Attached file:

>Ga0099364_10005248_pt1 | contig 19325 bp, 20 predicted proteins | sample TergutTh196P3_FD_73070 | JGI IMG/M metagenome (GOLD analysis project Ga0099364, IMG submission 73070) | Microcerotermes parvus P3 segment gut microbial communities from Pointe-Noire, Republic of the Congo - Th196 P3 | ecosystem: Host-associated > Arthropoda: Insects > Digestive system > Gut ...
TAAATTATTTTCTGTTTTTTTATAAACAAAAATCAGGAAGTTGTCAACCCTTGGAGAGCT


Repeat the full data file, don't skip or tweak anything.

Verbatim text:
>Ga0099364_10005248_pt1 | contig 19325 bp, 20 predicted proteins | sample TergutTh196P3_FD_73070 | JGI IMG/M metagenome (GOLD analysis project Ga0099364, IMG submission 73070) | Microcerotermes parvus P3 segment gut microbial communities from Pointe-Noire, Republic of the Congo - Th196 P3 | ecosystem: Host-associated > Arthropoda: Insects > Digestive system > Gut ...
TAAATTATTTTCTGTTTTTTTATAAACAAAAATCAGGAAGTTGTCAACCCTTGGAGAGCT